As I pushed my way through the winged doors, just like in those wild western movies, I approached the bar and noticed that it was about six-foot deep surrounded by people. I stood out like a sore thumb: all around me were people coloured in the most glorious ways… there were Manillamen, Malays, Aboriginal Australians, Japanese, Chinese, Koepangers, and the odd whitefella. We were definitely a minority. In the distance I could see a bloke ferociously waving a card in his hand, trying to get the attention of the bar maid. I approached him, wondering what he was waving — we didn’t have credit cards back then.
He explained to me that it was his ‘right to drink’ card… I couldn’t believe it, he’d actually had to sit an exam to prove he was educated and could hold a drink. This was only ever a process for coloured people, as white people were automatically assumed to have an education and were able to hold a drink. This was all part of the White Australia policy. Another bloke came over to me with a Champion Ruby tobacco tin filled with half-smoked cigarettes. He asked me if I wanted a smoke… I wasn’t overly enticed by the idea of smoking his butts. I pointed to a smoke on the floor that still had 3-4 puffs left in it, which he quickly scurried off to grab.
The next morning, I woke with a heavy head and a strong urge to pee. I found myself in a rundown motel room furnished with only a creaky old metal-framed bed. I stumbled outside to search for a toilet and discovered the motel guest toilet block which was in less than great shape. It had been destroyed by termites and was on its last legs. What was left of the toilet block was only being held together by the plumbing. There was a young carpenter nearby, doing his best to repair it. We got chatting and I casually mentioned to him that I was a licensed plumber. Little did I know that those simple words would be responsible for keeping me in Broome for the next 44 years.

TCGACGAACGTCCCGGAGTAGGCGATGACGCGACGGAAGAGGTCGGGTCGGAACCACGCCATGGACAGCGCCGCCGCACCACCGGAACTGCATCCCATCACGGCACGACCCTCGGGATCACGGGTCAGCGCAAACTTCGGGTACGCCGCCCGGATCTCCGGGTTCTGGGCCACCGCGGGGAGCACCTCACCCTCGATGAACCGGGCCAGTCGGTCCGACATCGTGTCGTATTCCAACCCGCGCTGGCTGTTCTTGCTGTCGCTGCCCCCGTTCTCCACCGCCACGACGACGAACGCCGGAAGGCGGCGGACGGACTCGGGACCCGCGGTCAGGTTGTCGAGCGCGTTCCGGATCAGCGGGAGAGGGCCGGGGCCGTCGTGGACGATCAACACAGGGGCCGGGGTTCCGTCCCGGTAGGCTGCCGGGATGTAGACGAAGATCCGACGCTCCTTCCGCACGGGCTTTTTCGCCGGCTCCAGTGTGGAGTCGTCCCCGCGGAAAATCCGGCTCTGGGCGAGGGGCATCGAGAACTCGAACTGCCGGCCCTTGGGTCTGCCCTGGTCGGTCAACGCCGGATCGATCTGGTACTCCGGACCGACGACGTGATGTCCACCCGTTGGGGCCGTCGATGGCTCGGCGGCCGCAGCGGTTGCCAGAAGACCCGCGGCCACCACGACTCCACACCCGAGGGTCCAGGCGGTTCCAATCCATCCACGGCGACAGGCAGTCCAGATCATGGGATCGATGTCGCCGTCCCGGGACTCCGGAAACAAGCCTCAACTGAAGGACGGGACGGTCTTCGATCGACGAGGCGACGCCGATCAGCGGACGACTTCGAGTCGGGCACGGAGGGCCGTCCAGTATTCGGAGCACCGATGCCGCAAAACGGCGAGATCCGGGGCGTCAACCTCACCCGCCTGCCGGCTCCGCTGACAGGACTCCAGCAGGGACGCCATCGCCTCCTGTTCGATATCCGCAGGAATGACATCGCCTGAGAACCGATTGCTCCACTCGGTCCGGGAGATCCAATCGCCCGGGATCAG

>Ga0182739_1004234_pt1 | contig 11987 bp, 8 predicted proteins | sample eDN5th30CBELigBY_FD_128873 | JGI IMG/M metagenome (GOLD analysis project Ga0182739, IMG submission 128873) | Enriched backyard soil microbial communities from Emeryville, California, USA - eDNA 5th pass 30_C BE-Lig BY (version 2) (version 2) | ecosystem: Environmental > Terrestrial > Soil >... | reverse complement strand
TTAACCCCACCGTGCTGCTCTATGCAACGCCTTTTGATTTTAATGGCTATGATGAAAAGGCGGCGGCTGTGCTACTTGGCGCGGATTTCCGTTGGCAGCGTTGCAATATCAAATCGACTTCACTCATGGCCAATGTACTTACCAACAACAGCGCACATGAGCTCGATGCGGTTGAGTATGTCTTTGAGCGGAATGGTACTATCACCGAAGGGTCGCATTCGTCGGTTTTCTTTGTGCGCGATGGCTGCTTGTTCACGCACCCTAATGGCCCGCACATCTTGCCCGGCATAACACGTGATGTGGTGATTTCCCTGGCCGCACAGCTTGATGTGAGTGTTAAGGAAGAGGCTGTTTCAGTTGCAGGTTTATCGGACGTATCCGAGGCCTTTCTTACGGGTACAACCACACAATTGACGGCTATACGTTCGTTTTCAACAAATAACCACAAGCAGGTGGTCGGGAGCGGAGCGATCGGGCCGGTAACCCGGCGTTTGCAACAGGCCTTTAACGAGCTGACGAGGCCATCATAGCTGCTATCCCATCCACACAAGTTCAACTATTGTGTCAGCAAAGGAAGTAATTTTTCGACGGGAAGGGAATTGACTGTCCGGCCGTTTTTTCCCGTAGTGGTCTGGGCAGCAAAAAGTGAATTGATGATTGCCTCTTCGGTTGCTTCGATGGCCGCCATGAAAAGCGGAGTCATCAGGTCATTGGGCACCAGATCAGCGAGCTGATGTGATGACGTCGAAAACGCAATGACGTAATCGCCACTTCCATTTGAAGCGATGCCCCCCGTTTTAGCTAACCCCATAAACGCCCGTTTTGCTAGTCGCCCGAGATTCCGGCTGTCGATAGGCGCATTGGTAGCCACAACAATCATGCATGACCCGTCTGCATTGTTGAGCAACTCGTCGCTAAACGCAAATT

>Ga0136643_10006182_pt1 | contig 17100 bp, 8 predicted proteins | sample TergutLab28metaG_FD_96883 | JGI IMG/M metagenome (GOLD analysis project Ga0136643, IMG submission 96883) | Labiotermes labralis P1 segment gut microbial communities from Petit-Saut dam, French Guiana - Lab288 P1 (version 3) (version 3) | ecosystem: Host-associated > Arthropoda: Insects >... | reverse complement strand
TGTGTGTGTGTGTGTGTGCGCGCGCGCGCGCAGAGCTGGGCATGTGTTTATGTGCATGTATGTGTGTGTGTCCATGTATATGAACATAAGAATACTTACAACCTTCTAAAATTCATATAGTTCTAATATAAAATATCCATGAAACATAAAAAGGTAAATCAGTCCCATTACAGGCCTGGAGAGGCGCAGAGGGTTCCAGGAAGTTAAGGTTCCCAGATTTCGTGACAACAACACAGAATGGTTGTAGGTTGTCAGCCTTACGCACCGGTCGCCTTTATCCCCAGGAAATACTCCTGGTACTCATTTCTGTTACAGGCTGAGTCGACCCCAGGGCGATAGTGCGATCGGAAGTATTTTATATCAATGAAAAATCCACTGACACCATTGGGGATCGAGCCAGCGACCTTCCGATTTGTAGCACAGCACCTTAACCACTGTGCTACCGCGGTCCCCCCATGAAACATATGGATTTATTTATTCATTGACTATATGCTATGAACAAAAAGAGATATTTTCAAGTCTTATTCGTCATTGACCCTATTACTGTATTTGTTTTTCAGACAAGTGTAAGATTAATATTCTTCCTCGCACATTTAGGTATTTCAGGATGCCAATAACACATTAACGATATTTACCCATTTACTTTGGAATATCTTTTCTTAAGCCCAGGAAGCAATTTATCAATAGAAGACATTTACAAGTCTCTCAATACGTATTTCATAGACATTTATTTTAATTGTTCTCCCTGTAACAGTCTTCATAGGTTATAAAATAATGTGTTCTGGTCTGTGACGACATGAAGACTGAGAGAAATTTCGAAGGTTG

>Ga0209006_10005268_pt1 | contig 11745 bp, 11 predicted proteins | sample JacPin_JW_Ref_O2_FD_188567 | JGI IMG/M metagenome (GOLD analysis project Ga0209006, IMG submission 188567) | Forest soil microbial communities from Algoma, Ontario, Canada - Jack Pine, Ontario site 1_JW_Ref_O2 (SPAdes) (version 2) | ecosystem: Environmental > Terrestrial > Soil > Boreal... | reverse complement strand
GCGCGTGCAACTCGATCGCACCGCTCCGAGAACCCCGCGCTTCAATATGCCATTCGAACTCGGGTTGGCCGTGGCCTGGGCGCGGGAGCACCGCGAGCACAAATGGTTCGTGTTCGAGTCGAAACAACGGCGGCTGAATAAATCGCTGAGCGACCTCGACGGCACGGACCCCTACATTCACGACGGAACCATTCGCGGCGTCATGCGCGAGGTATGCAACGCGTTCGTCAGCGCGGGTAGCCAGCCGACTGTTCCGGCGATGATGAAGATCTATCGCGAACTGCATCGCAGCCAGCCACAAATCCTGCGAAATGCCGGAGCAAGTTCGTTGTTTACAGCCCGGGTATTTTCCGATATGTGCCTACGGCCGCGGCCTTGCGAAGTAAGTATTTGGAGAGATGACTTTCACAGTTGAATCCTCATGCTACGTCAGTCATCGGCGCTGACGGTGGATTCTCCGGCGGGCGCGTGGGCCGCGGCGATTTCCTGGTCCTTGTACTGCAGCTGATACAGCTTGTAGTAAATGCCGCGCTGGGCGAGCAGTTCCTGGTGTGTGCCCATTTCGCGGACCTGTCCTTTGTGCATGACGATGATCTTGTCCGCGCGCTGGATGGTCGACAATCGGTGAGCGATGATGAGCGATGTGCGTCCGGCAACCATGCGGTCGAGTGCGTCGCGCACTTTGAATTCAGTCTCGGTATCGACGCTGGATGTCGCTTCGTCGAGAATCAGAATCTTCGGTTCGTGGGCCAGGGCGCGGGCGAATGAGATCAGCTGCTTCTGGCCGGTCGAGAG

The next morning, still in my $3.50 per night motel room, the door was pushed open and standing in the frame was this nuggetty looking man in a checked shirt, the sleeves violently ripped off, fraying at the edges. He was wearing stubby little denim shorts showing off his muscly legs, which were jammed into a pair of tattered old work boots. He looked down at me as I lay in bed and said, “Are you the plumber?” When I muttered “Yes”, he said, “Good, get out of bed. I’ve got work for you.” Well… Les Ross was his name and I quickly discovered that he was a local builder. He doubled as a tour guide as he pointed out all the highlights while we drove around Broome… not that there were many back then. We drove out to what was then the edge of Broome, Dora Street. There were at least six state houses, all in different stages of being built. My job was relatively simple: plumb each house. There were two carpenters, Terry Tracy, a big round Scotsman with a huge red beard, who always spoke to you like you were 100 metres away, and his offsider, Alex, who was a muscly but quiet man. They would start the houses by putting down the stumps, the frame and then the roof sheeting. After that, they could work in the shade of the roof and would start nailing down the floor. This is where I came in handy. Over the next week or so, I would live in the house and work on the plumbing. I would be given a small metal bed frame to lay my swag on and forget the dingy $3.50 motel room.